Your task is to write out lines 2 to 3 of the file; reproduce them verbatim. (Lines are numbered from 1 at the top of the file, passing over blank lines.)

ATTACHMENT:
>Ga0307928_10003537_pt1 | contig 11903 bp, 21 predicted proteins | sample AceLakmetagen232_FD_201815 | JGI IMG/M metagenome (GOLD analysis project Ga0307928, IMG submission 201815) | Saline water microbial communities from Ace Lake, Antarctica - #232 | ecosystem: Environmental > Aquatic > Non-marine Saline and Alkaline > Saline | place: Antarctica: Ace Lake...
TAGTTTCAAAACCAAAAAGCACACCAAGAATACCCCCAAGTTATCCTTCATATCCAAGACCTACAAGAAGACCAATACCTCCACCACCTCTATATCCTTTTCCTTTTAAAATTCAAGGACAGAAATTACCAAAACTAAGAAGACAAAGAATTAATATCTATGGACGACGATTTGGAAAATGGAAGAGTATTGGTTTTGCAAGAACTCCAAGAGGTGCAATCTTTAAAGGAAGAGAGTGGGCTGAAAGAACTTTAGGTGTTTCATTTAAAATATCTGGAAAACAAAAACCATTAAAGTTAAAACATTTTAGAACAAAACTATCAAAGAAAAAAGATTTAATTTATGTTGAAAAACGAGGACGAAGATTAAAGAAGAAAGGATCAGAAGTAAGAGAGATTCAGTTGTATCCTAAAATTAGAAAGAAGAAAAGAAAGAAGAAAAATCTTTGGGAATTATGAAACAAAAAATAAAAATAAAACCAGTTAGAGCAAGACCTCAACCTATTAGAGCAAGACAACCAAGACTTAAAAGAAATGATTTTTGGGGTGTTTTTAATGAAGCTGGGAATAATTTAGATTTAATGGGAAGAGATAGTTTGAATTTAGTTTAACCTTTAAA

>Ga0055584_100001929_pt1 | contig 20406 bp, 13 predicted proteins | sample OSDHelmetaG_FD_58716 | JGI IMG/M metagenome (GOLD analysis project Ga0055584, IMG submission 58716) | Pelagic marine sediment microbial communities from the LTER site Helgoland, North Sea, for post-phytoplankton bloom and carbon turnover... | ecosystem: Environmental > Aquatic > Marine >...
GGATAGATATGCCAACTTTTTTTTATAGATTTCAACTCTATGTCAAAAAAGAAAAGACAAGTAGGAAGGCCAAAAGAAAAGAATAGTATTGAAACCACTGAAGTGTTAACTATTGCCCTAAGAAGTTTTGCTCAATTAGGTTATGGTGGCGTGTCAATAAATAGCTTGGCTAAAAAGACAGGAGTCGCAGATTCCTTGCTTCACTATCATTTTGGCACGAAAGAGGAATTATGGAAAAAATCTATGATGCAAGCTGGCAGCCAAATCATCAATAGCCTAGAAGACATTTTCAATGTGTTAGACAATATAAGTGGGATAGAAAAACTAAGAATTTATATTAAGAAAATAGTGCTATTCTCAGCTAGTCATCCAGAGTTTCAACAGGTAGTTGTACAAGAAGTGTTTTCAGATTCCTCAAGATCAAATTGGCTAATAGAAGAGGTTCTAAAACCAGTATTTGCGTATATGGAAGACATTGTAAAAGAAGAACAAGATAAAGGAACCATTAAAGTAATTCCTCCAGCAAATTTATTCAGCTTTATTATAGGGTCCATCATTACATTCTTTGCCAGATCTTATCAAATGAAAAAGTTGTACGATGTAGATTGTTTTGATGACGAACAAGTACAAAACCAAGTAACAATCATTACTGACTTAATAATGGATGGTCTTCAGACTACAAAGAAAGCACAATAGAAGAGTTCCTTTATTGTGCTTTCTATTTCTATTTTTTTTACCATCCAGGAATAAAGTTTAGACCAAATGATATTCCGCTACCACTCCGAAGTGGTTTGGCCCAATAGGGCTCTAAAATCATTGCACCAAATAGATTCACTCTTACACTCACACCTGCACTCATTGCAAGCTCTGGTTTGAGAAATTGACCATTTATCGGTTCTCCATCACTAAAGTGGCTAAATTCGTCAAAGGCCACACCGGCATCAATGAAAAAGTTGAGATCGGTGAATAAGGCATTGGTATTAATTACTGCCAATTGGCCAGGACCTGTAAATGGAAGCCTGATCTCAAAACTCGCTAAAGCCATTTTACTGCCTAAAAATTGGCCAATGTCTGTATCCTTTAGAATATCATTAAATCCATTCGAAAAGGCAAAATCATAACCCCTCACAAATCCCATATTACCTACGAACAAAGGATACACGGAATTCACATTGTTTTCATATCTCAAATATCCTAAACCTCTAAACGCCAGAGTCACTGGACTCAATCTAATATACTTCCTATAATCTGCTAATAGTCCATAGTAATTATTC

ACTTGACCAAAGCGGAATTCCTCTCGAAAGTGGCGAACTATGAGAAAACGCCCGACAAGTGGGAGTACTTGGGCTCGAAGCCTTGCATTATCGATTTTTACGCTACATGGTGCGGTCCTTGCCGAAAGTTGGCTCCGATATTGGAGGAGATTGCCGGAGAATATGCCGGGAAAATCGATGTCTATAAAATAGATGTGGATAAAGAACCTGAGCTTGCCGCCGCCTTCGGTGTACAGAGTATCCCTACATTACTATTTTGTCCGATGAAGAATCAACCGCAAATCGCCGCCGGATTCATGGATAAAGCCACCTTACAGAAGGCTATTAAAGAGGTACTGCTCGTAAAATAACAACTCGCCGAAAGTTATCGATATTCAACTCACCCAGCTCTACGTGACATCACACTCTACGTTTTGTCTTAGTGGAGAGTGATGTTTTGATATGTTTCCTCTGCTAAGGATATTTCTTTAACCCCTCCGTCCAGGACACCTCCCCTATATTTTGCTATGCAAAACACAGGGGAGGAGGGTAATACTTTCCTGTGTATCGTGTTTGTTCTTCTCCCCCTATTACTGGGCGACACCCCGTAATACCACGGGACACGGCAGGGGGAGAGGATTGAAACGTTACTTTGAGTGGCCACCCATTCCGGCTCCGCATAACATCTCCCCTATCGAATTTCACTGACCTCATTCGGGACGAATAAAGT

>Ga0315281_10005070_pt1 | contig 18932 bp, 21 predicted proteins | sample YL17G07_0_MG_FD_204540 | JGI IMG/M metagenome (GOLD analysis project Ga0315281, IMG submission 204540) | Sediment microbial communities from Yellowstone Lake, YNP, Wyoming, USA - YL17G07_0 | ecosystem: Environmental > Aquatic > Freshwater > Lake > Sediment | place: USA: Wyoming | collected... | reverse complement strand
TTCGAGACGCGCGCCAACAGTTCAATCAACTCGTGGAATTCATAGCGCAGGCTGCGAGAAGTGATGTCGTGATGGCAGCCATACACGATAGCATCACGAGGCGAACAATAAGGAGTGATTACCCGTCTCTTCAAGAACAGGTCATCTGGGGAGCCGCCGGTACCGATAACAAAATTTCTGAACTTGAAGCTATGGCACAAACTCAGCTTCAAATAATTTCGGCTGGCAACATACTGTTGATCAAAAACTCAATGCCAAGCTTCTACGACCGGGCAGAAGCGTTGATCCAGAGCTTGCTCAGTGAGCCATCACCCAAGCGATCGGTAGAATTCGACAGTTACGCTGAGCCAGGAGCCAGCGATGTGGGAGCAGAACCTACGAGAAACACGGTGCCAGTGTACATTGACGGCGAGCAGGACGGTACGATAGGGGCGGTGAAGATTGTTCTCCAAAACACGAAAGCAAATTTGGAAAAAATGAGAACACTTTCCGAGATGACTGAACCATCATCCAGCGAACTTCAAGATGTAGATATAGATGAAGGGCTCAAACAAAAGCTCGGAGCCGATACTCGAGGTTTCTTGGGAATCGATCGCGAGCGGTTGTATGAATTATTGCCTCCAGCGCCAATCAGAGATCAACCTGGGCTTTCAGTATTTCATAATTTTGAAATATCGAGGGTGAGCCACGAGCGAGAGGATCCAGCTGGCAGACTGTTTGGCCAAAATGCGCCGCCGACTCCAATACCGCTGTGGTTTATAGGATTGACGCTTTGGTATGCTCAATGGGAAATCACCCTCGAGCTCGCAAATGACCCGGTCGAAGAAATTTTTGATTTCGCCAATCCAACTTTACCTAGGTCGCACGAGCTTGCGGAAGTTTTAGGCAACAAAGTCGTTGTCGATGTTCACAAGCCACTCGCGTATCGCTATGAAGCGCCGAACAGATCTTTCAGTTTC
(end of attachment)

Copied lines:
TAGTTTCAAAACCAAAAAGCACACCAAGAATACCCCCAAGTTATCCTTCATATCCAAGACCTACAAGAAGACCAATACCTCCACCACCTCTATATCCTTTTCCTTTTAAAATTCAAGGACAGAAATTACCAAAACTAAGAAGACAAAGAATTAATATCTATGGACGACGATTTGGAAAATGGAAGAGTATTGGTTTTGCAAGAACTCCAAGAGGTGCAATCTTTAAAGGAAGAGAGTGGGCTGAAAGAACTTTAGGTGTTTCATTTAAAATATCTGGAAAACAAAAACCATTAAAGTTAAAACATTTTAGAACAAAACTATCAAAGAAAAAAGATTTAATTTATGTTGAAAAACGAGGACGAAGATTAAAGAAGAAAGGATCAGAAGTAAGAGAGATTCAGTTGTATCCTAAAATTAGAAAGAAGAAAAGAAAGAAGAAAAATCTTTGGGAATTATGAAACAAAAAATAAAAATAAAACCAGTTAGAGCAAGACCTCAACCTATTAGAGCAAGACAACCAAGACTTAAAAGAAATGATTTTTGGGGTGTTTTTAATGAAGCTGGGAATAATTTAGATTTAATGGGAAGAGATAGTTTGAATTTAGTTTAACCTTTAAA

>Ga0055584_100001929_pt1 | contig 20406 bp, 13 predicted proteins | sample OSDHelmetaG_FD_58716 | JGI IMG/M metagenome (GOLD analysis project Ga0055584, IMG submission 58716) | Pelagic marine sediment microbial communities from the LTER site Helgoland, North Sea, for post-phytoplankton bloom and carbon turnover... | ecosystem: Environmental > Aquatic > Marine >...